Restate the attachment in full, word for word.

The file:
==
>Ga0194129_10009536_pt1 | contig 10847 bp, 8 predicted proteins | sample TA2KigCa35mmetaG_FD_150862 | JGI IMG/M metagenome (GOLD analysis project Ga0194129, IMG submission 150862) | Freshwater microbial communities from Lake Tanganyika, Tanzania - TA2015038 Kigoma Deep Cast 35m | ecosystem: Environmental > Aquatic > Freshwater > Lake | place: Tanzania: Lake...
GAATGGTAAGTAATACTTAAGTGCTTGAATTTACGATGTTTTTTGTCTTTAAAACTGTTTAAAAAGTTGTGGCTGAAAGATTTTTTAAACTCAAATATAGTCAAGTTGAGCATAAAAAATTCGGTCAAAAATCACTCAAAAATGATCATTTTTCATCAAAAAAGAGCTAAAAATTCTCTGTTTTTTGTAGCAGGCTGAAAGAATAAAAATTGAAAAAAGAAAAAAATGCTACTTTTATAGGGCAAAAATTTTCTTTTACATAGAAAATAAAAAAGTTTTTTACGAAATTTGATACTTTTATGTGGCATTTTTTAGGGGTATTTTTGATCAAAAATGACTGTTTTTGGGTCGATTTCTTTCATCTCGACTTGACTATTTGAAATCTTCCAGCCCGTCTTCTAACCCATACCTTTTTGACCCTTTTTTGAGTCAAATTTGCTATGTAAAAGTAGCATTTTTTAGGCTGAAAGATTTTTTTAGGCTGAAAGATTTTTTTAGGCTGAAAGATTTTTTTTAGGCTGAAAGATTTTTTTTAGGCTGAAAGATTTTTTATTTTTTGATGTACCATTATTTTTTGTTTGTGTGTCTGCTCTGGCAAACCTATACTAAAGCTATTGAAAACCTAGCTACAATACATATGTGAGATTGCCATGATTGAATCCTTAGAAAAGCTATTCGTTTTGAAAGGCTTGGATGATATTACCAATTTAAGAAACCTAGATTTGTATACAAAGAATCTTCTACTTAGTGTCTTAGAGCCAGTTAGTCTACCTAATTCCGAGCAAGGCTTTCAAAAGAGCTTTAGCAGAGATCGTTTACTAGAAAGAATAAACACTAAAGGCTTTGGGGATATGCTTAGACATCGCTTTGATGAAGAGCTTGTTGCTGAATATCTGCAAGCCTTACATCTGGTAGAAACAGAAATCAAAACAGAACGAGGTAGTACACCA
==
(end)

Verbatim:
>Ga0194129_10009536_pt1 | contig 10847 bp, 8 predicted proteins | sample TA2KigCa35mmetaG_FD_150862 | JGI IMG/M metagenome (GOLD analysis project Ga0194129, IMG submission 150862) | Freshwater microbial communities from Lake Tanganyika, Tanzania - TA2015038 Kigoma Deep Cast 35m | ecosystem: Environmental > Aquatic > Freshwater > Lake | place: Tanzania: Lake...
GAATGGTAAGTAATACTTAAGTGCTTGAATTTACGATGTTTTTTGTCTTTAAAACTGTTTAAAAAGTTGTGGCTGAAAGATTTTTTAAACTCAAATATAGTCAAGTTGAGCATAAAAAATTCGGTCAAAAATCACTCAAAAATGATCATTTTTCATCAAAAAAGAGCTAAAAATTCTCTGTTTTTTGTAGCAGGCTGAAAGAATAAAAATTGAAAAAAGAAAAAAATGCTACTTTTATAGGGCAAAAATTTTCTTTTACATAGAAAATAAAAAAGTTTTTTACGAAATTTGATACTTTTATGTGGCATTTTTTAGGGGTATTTTTGATCAAAAATGACTGTTTTTGGGTCGATTTCTTTCATCTCGACTTGACTATTTGAAATCTTCCAGCCCGTCTTCTAACCCATACCTTTTTGACCCTTTTTTGAGTCAAATTTGCTATGTAAAAGTAGCATTTTTTAGGCTGAAAGATTTTTTTAGGCTGAAAGATTTTTTTAGGCTGAAAGATTTTTTTTAGGCTGAAAGATTTTTTTTAGGCTGAAAGATTTTTTATTTTTTGATGTACCATTATTTTTTGTTTGTGTGTCTGCTCTGGCAAACCTATACTAAAGCTATTGAAAACCTAGCTACAATACATATGTGAGATTGCCATGATTGAATCCTTAGAAAAGCTATTCGTTTTGAAAGGCTTGGATGATATTACCAATTTAAGAAACCTAGATTTGTATACAAAGAATCTTCTACTTAGTGTCTTAGAGCCAGTTAGTCTACCTAATTCCGAGCAAGGCTTTCAAAAGAGCTTTAGCAGAGATCGTTTACTAGAAAGAATAAACACTAAAGGCTTTGGGGATATGCTTAGACATCGCTTTGATGAAGAGCTTGTTGCTGAATATCTGCAAGCCTTACATCTGGTAGAAACAGAAATCAAAACAGAACGAGGTAGTACACCA